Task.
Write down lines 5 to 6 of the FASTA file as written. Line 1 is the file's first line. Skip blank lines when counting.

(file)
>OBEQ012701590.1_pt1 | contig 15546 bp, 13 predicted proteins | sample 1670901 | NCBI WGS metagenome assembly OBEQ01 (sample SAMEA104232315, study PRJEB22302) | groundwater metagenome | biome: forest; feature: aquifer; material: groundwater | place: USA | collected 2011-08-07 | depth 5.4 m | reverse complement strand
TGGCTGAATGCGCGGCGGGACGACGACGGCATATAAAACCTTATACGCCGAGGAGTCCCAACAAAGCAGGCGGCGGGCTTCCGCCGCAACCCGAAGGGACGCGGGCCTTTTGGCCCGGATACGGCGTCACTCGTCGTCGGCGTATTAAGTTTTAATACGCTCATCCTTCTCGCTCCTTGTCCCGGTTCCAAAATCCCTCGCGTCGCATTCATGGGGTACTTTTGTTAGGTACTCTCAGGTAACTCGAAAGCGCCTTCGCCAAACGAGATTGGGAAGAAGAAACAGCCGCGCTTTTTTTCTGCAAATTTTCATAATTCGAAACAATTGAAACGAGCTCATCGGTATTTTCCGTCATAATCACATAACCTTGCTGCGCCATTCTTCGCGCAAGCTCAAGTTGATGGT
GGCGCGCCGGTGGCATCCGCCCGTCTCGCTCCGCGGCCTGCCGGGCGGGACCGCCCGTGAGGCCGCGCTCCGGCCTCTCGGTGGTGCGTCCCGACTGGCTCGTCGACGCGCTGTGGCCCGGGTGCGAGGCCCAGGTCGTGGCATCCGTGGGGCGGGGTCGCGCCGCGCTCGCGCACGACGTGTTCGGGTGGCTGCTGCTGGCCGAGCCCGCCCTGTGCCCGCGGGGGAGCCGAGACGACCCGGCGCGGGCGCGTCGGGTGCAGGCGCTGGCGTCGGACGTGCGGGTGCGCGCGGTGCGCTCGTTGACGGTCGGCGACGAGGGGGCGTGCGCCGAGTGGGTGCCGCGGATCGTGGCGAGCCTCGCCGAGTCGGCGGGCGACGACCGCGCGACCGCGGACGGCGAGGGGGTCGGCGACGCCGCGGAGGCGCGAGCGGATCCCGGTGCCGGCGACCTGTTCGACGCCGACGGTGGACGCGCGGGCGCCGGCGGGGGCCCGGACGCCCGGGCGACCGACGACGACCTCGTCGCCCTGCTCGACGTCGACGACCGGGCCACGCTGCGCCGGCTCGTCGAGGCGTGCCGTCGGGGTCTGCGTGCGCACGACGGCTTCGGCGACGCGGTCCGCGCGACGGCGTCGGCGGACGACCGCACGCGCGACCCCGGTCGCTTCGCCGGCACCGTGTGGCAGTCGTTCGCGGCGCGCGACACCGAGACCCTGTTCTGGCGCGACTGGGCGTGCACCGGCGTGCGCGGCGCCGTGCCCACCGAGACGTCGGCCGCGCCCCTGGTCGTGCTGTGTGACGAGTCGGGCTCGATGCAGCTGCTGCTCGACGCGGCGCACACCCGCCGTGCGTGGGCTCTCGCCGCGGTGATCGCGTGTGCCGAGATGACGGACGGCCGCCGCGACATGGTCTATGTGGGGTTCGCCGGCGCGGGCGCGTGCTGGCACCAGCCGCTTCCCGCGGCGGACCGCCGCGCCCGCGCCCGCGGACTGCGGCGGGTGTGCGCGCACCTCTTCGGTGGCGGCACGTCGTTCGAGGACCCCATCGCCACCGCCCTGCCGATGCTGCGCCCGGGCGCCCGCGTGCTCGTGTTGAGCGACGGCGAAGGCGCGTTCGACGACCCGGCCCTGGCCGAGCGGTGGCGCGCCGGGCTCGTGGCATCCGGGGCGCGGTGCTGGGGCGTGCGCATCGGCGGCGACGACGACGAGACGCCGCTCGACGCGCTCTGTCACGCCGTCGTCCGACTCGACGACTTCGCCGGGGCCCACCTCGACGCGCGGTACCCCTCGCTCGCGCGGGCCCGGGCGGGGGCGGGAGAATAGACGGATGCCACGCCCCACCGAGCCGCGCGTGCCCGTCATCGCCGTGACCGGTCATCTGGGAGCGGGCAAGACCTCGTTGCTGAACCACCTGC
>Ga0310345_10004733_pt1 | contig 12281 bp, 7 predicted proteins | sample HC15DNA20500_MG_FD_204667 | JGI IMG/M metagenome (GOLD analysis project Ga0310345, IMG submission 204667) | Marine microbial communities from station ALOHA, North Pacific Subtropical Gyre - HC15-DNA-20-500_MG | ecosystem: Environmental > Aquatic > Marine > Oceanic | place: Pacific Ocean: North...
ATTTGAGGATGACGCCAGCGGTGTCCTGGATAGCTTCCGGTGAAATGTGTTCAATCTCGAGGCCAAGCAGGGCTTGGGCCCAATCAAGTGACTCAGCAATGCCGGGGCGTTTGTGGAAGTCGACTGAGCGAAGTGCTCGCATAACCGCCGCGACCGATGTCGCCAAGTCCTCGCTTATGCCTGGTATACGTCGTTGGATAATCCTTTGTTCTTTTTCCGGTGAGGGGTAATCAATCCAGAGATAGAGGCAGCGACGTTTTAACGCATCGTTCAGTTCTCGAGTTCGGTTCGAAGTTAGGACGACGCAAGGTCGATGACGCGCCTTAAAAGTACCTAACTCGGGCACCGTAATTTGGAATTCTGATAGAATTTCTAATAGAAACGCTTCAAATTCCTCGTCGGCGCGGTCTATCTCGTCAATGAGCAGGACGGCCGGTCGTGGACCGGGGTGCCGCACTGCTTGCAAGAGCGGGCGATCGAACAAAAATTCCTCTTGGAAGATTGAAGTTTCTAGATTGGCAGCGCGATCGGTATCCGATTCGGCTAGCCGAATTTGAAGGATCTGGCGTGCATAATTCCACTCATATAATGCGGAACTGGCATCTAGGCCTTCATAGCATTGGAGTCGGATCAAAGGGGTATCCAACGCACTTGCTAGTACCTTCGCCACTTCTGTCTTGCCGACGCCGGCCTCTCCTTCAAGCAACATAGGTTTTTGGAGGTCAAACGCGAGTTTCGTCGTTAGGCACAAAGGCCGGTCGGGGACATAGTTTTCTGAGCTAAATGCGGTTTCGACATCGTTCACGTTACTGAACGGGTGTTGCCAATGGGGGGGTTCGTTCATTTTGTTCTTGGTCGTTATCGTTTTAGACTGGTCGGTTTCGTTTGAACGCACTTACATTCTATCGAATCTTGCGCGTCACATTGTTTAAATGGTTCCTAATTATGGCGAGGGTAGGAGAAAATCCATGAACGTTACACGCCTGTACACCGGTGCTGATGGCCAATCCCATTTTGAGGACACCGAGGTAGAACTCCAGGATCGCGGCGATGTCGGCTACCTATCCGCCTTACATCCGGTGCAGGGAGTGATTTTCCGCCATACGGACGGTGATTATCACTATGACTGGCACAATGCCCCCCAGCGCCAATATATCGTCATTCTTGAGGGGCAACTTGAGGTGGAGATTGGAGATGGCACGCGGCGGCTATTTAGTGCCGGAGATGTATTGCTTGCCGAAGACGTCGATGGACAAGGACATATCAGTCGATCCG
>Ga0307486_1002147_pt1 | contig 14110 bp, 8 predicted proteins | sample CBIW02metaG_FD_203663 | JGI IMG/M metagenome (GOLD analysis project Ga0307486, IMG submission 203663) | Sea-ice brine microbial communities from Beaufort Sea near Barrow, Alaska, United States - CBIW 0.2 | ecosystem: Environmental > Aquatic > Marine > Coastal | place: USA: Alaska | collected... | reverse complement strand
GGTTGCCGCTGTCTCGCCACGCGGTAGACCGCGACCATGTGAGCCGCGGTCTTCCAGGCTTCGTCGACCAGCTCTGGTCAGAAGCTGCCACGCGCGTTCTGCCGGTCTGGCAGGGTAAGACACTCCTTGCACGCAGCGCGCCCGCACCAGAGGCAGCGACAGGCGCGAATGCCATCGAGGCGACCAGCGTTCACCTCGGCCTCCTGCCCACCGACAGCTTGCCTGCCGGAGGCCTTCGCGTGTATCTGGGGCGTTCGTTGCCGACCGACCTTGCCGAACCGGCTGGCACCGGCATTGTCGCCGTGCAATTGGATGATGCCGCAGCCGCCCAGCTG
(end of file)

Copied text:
ATTTGAGGATGACGCCAGCGGTGTCCTGGATAGCTTCCGGTGAAATGTGTTCAATCTCGAGGCCAAGCAGGGCTTGGGCCCAATCAAGTGACTCAGCAATGCCGGGGCGTTTGTGGAAGTCGACTGAGCGAAGTGCTCGCATAACCGCCGCGACCGATGTCGCCAAGTCCTCGCTTATGCCTGGTATACGTCGTTGGATAATCCTTTGTTCTTTTTCCGGTGAGGGGTAATCAATCCAGAGATAGAGGCAGCGACGTTTTAACGCATCGTTCAGTTCTCGAGTTCGGTTCGAAGTTAGGACGACGCAAGGTCGATGACGCGCCTTAAAAGTACCTAACTCGGGCACCGTAATTTGGAATTCTGATAGAATTTCTAATAGAAACGCTTCAAATTCCTCGTCGGCGCGGTCTATCTCGTCAATGAGCAGGACGGCCGGTCGTGGACCGGGGTGCCGCACTGCTTGCAAGAGCGGGCGATCGAACAAAAATTCCTCTTGGAAGATTGAAGTTTCTAGATTGGCAGCGCGATCGGTATCCGATTCGGCTAGCCGAATTTGAAGGATCTGGCGTGCATAATTCCACTCATATAATGCGGAACTGGCATCTAGGCCTTCATAGCATTGGAGTCGGATCAAAGGGGTATCCAACGCACTTGCTAGTACCTTCGCCACTTCTGTCTTGCCGACGCCGGCCTCTCCTTCAAGCAACATAGGTTTTTGGAGGTCAAACGCGAGTTTCGTCGTTAGGCACAAAGGCCGGTCGGGGACATAGTTTTCTGAGCTAAATGCGGTTTCGACATCGTTCACGTTACTGAACGGGTGTTGCCAATGGGGGGGTTCGTTCATTTTGTTCTTGGTCGTTATCGTTTTAGACTGGTCGGTTTCGTTTGAACGCACTTACATTCTATCGAATCTTGCGCGTCACATTGTTTAAATGGTTCCTAATTATGGCGAGGGTAGGAGAAAATCCATGAACGTTACACGCCTGTACACCGGTGCTGATGGCCAATCCCATTTTGAGGACACCGAGGTAGAACTCCAGGATCGCGGCGATGTCGGCTACCTATCCGCCTTACATCCGGTGCAGGGAGTGATTTTCCGCCATACGGACGGTGATTATCACTATGACTGGCACAATGCCCCCCAGCGCCAATATATCGTCATTCTTGAGGGGCAACTTGAGGTGGAGATTGGAGATGGCACGCGGCGGCTATTTAGTGCCGGAGATGTATTGCTTGCCGAAGACGTCGATGGACAAGGACATATCAGTCGATCCG
>Ga0307486_1002147_pt1 | contig 14110 bp, 8 predicted proteins | sample CBIW02metaG_FD_203663 | JGI IMG/M metagenome (GOLD analysis project Ga0307486, IMG submission 203663) | Sea-ice brine microbial communities from Beaufort Sea near Barrow, Alaska, United States - CBIW 0.2 | ecosystem: Environmental > Aquatic > Marine > Coastal | place: USA: Alaska | collected... | reverse complement strand